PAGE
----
Many business owners use their cell phone for business, but they also try to deduct 100% of the cell phone expenses as a business expense. This is a challenge if you only have one cell phone; the day you get a text from your spouse asking for milk and eggs on the way home from work, your cell phone is suddenly something less than 100%. The business use percentage frankly is a SWAG. The days of recording each phone call are luckily gone… but you still need to demonstrate why you chose 75% business use over 40% (for example). The key here is to be reasonable! You will get way more leniency with a number that appears reasonable.
Straightforward since it is handled similarly to your cell phone.
If you own your automobile personally but use it for your business, then you should reimburse yourself for the business use of the automobile. You can either do this using a mileage rate or a percentage of actual expenses. Most automobiles and light duty trucks will operate for much less than the mileage rate, and as such there is some tax arbitrage between your actual costs and the amount deducted on the business tax return as a reimbursement. Should you own your automobile as a business asset? We have written some great articles on this topic too!
Accountable Plan Worksheet
We have designed a fancy MS Excel spreadsheet where you can enter your mixed use expenses. We suggest detailing your expenses and being reimbursed through your Accountable Plan once every quarter- it is good accounting to stay on top of this, and memories seem to fade. More importantly, it helps with tax planning. It is unfortunately too common when a business owner tells us he or she is making $100,000 after expenses throughout the year, and then during tax preparation he or she tells us about a $20,000 Accountable Plan reimbursement. It creates a big refund, sure, but it is not good tax planning.
Like any spreadsheet, it is only meaningful to the spreadsheet designer. So, we’ve created directions on using our Accountable Plan Worksheet and Reimbursement template- if you hate it, please kindly let us know. If you like it, simply send donuts and we’ll receive the message. Pictures of donuts don’t count.
The Accountable Plan template spreadsheet is now combined with our Income Statement template which is used primarily for gathering up your year-end tax information. Please click on the Tab labeled Accountable Plan once you download the template spreadsheet.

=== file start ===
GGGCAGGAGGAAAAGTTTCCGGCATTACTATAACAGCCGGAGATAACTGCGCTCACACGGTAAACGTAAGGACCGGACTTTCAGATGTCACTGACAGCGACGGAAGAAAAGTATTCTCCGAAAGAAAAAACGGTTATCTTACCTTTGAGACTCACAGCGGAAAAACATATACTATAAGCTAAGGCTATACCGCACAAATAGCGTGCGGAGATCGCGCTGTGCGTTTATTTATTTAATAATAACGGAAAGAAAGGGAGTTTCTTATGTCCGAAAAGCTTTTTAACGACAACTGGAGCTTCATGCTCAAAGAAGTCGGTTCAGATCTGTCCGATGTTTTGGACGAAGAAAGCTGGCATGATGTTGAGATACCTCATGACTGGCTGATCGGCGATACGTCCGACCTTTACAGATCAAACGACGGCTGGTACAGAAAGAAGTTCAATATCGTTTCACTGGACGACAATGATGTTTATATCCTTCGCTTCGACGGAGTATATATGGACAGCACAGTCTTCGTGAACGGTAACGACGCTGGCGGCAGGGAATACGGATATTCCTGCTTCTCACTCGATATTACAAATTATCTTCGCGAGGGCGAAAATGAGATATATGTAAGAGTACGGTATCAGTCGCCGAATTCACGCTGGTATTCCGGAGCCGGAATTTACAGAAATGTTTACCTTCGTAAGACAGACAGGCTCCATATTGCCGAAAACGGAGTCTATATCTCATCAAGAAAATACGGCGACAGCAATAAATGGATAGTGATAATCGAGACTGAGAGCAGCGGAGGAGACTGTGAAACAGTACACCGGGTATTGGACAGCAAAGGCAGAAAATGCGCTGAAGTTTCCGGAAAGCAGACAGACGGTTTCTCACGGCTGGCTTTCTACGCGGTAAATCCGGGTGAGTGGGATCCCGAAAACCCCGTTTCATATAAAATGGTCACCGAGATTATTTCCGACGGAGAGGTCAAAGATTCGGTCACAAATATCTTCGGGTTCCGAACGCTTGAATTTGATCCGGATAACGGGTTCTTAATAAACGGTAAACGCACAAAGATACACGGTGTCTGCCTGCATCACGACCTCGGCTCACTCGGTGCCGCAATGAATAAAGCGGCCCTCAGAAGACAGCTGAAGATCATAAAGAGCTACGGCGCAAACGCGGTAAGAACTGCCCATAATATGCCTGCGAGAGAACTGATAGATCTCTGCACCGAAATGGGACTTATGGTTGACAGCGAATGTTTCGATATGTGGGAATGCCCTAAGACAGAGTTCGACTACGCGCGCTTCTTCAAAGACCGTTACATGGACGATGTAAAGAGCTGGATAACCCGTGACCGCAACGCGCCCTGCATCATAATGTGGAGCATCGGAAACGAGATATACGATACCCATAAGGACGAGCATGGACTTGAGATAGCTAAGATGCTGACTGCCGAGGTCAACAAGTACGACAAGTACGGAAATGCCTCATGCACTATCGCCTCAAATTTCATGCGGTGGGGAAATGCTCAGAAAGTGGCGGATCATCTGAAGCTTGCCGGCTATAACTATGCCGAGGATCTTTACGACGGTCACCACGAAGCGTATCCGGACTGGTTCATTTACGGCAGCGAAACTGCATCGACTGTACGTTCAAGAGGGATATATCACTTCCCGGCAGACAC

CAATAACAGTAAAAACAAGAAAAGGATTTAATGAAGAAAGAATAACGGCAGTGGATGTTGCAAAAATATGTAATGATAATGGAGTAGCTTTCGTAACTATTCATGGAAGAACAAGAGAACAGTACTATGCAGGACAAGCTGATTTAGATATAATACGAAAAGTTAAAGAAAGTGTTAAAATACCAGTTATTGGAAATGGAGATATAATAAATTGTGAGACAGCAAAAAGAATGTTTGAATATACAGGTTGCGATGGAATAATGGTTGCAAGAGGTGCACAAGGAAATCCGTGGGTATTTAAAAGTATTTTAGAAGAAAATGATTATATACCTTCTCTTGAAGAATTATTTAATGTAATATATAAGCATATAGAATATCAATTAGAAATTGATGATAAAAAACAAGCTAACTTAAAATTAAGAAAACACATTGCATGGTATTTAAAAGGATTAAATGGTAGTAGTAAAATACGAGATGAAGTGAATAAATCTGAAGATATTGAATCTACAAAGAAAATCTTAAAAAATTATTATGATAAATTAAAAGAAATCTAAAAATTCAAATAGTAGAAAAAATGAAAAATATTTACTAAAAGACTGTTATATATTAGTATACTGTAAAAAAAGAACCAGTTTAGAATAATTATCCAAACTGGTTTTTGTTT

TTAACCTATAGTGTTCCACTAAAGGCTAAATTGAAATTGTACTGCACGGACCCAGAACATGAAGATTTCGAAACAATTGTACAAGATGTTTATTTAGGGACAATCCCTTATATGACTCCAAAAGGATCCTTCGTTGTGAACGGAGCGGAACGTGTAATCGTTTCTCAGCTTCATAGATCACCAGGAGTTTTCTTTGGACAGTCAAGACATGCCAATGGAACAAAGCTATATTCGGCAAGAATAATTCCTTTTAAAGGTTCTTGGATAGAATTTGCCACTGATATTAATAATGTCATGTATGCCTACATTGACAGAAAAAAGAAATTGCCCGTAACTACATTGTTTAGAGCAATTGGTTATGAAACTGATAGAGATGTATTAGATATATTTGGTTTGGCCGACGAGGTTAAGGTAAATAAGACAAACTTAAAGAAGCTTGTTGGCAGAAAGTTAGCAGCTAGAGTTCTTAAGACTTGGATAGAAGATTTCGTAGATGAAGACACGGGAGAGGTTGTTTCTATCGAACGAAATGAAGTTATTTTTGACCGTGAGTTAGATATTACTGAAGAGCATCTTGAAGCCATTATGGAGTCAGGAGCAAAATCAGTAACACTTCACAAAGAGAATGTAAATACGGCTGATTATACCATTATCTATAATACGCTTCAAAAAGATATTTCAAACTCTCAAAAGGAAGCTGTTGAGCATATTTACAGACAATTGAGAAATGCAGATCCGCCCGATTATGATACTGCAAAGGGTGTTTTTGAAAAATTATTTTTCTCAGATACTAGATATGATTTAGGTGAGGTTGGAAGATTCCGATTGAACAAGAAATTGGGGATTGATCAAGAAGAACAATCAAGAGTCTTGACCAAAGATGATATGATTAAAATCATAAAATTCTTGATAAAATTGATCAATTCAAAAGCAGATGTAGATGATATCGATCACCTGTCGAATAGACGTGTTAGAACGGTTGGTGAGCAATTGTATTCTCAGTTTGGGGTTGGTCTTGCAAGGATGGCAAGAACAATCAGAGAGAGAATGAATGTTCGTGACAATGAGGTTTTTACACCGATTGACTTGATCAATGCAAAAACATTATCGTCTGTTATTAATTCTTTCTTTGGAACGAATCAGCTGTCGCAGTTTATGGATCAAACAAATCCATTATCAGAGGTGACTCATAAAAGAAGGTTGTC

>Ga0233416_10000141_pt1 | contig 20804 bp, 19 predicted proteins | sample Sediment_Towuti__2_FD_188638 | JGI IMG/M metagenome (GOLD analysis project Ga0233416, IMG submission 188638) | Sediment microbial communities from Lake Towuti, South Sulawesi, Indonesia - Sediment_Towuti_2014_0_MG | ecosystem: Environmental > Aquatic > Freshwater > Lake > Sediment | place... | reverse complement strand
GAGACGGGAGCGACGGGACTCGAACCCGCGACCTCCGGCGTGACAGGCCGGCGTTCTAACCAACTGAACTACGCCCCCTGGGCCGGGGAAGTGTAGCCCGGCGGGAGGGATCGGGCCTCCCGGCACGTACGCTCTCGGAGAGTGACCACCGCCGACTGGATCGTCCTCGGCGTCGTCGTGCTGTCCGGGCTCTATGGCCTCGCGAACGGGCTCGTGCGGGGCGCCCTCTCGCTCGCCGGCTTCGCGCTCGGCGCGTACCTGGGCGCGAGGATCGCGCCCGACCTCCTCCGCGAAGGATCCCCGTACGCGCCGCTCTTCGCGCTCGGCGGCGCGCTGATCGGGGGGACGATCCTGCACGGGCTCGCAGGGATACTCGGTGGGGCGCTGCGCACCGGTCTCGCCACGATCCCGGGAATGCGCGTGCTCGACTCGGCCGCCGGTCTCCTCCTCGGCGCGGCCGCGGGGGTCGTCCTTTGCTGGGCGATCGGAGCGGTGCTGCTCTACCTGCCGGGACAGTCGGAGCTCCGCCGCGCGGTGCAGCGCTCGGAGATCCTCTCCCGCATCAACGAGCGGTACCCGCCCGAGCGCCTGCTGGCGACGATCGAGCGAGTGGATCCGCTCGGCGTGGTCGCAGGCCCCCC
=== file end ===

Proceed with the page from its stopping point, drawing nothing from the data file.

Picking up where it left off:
Accountable Plan Reimbursements
The most elegant way, and the way we and the IRS prefer, is that you write a check or a do a transfer from your business checking account to your personal checking account in the amount of the reimbursement. Think of you and your business as separate entities, since they truly are. And if you worked for another business that you did not own, the business would write you a check for the amount of expenses you paid personally. Same thing here.
Another less elegant way is to re-classify owner or shareholder distributions as employee reimbursements. For example, let’s say you took out $20,000 over the quarter as distributions. But after completing the Accountable Plan Worksheet and Reimbursement form, the company owed you $5,000. We would make an entry to reflect the reimbursement, and your shareholder distributions would be re-classified as a $15,000 distribution and a $5,000 reimbursement. The reimbursement becomes a business expense and deduction, and is non-taxable to you.
Our KB article has a great example including journal entries of how this works and our Accountable Plan instructions do as well.
Adoption and Record Keeping
If you do not have an Accountable Plan and associated Corporate Meeting Minutes / Adoption, please let us know. We can draft the documents and provide consultation to answer questions for $250.
Accountable Plan Reimbursement forms must be retained along with the proper record keeping such as receipts, invoices, credit card statements, etc. including a record or log (such QuickBooks or Excel).